UNION OF INDIA Vs. LALIT KUMAR RAINA
HIGH COURT OF JAMMU AND KASHMIR
UNION OF INDIA
Lalit Kumar Raina
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(1.) IN this civil 2nd appeal against the judgment and decree dated 20/11/1995 passed by the learned District Judge, Jammu following questions of law have been formulated for determination: -
1. Whether in a suit for eviction against the union of India, a composite notice under section 80 of C.P.C. and Section 106 of Transfer of Property Act will meet the requirements of law?
2. If the answer to the first question is in the affirmative. Whether in the facts and circumstances of the present case, notice given by the plaintiff to the defendant on January, 17, 1990, to evict the rented premises by or before February, 28, 1990 satisfy the mandate of Section 80 of the C.P.C. and Section 106 of Transfer of property Act.
(2.) THE admitted facts of the case are that the demised premises were leased out to the appellant on 01 -03 -1984 initially for a period of
only three years. The lease was extended for a further period of three
years. It was to expire on 28 -02 -1990. The landlord by a notice dated
January 17, 1990, called upon the appellant to vacate the premises by
28th Feb. 1990 i.e. the date tenancy was to expire by afflux of time. One of the issues framed by the trial court was with regard to the validity
of the notice. It reads as follows:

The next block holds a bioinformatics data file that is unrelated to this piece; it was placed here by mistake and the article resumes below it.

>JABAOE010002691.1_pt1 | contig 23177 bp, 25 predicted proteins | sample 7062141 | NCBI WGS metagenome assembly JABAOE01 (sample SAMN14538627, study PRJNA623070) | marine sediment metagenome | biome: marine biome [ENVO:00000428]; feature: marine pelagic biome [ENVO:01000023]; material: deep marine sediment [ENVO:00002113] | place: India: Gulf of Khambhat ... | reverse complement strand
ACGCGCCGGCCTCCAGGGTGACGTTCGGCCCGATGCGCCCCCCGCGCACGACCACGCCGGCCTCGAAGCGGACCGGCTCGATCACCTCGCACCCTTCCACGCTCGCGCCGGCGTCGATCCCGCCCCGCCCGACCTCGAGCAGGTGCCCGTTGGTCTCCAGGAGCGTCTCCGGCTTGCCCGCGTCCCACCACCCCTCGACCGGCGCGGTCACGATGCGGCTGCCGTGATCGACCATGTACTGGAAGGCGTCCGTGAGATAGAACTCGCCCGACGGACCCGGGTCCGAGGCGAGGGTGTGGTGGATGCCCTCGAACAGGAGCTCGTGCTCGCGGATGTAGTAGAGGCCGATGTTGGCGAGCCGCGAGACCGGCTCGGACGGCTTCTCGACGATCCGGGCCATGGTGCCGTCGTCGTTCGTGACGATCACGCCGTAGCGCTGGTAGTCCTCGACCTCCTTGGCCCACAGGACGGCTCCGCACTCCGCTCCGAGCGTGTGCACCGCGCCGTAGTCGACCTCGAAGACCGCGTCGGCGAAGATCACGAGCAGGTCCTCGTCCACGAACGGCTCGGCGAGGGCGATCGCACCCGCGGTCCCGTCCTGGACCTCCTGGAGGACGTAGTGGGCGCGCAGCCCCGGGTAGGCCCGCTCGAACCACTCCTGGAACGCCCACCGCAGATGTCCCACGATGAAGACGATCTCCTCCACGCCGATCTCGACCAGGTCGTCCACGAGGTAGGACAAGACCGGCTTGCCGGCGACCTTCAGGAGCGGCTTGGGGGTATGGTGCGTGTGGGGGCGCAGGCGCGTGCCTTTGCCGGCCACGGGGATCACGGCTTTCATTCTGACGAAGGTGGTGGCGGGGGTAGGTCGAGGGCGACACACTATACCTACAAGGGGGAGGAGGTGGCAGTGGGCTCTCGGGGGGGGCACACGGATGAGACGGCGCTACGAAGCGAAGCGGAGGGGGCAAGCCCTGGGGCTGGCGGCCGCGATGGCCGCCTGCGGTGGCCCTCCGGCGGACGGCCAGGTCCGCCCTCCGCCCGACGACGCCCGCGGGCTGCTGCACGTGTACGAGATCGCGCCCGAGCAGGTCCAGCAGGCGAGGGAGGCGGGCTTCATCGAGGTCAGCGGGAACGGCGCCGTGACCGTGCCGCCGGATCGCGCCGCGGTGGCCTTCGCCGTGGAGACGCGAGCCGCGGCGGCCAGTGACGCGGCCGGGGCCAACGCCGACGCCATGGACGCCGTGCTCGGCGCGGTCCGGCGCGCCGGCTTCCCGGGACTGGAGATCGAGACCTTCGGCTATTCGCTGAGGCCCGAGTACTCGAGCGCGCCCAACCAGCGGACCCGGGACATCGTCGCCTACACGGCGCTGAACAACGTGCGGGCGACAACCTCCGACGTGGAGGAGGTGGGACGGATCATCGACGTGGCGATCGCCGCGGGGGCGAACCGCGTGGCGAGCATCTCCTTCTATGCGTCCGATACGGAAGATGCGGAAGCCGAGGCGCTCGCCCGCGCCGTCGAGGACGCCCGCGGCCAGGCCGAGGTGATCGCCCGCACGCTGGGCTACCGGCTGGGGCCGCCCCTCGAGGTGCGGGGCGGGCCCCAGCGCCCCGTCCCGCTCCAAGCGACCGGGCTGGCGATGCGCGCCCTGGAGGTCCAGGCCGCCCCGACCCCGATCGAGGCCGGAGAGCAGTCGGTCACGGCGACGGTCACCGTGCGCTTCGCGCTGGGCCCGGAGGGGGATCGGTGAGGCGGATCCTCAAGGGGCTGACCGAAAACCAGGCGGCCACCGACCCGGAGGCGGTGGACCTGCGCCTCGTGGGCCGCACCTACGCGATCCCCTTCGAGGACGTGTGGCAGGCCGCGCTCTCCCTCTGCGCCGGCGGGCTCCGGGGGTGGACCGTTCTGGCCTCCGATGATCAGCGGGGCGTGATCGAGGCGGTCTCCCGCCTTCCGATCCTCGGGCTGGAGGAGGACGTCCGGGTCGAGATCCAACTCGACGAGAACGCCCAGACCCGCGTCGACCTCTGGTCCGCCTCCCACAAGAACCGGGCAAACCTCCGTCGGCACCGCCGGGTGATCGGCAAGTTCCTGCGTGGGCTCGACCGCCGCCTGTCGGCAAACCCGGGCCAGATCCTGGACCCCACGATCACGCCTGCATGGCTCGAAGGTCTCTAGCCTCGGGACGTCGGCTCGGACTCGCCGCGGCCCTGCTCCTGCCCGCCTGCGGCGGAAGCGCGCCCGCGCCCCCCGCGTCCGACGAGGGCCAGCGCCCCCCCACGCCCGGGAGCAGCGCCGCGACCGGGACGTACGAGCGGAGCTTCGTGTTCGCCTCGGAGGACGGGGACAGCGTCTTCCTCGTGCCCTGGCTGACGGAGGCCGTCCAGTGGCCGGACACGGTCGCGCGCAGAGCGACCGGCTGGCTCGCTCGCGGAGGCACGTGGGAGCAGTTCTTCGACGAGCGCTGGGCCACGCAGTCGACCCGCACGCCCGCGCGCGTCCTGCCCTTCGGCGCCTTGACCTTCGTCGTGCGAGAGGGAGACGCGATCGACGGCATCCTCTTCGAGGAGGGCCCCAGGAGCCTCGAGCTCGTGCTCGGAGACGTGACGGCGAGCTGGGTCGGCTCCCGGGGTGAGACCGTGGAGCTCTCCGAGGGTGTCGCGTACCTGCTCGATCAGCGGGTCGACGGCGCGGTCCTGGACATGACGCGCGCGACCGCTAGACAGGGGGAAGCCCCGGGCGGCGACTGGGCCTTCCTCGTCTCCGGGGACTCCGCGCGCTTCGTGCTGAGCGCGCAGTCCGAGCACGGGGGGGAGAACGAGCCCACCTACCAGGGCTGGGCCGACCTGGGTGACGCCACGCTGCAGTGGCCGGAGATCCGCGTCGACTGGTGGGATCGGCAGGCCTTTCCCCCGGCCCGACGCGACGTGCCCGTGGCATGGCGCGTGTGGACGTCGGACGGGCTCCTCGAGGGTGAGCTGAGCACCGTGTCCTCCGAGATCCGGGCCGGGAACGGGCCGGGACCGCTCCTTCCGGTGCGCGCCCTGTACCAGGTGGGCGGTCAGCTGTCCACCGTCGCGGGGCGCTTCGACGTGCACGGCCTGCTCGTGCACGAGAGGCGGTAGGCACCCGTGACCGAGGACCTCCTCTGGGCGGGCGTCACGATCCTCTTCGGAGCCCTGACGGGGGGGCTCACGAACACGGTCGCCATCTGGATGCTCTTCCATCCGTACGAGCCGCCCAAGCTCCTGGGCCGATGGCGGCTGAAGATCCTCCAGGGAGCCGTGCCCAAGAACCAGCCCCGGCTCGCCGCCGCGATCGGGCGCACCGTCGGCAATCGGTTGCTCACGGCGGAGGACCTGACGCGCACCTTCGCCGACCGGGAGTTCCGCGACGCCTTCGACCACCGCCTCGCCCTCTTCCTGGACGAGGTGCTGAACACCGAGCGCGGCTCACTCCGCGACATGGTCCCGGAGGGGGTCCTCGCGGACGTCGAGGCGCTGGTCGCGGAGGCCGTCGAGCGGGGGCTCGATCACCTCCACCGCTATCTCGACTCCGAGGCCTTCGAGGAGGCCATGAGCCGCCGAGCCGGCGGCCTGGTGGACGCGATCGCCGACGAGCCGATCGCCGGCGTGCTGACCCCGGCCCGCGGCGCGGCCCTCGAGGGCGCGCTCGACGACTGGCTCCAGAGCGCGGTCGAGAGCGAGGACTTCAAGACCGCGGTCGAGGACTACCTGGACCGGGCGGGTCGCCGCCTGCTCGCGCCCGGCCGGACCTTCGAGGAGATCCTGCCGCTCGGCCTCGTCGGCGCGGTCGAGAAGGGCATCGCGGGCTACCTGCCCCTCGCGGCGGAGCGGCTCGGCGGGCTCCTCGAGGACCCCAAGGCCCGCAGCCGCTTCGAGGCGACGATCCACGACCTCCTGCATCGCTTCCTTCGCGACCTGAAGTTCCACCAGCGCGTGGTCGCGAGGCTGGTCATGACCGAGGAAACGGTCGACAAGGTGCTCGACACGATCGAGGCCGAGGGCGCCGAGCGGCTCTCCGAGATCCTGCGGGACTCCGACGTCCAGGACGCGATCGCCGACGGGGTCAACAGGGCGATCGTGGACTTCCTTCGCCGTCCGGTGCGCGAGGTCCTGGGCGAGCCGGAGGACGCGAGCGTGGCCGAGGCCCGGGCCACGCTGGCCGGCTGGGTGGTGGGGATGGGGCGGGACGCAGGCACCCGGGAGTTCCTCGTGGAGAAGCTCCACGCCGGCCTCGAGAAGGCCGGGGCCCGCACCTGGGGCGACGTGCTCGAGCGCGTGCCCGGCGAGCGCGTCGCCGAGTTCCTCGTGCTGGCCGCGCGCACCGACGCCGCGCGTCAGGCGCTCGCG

Whether the notice sent by the plaintiff is not valid. If so what is the effect on the suit ? OPD
(3.) ALTHOUGH the issue is not happily worded but it being an issue of law, the onus is immaterial. The trial court as also the first
appellate court have held the notice valid and decreed the suit.
The questions have been formulated by the Bench admitting the appeal without questioning correctness of the decision of this court in
ËœAssistant Director I.B. (MHA) Govt. of India & ors Vs. Shrimati Rani
Fotedar & anrâ„¢, 1977 JKLR (Vol. VIII) 65; and ËœUnion of India Vs.
Bansi Lal Cherwooâ„¢, 1986 JKLR 522. In the case of Rani Fotedar (supra),
Kotwal -J (as his lordship then was) dealing with a similar issue held as
Cause of action is a compendious term for describing all those facts which a plaintiff is required to prove for succeeding in his suit and the object of stating these facts in a notice under Section 80 of the Code of Civil Procedure is only to apprise the defendant of the nature of the intended suit as also the relief sought to be claimed therein, so that the defendant gets a fair chance of considering the merits of the plaintiffâ„¢s case and thereafter deciding whether or not to resist the proposed suit in a court of law. Understood in this perspective cause of action would mean not only the cause of action which has accrued on the date the notice is sent or delivered but also a cause of action which might accrue at any time after such date but before the suit is actually filed. The composite notice under section 106 of the Transfer of Property Act and 80 Civil Procedure Code determining the tenancy from a future date and calling upon the defendants to handover the vacant possession of the leasehold on the said date, is perfectly valid and a suit for ejectment on the basis of such a notice will also be competent provided it is brought two months next after the notice has been delivered to or left at the office of the defendants.
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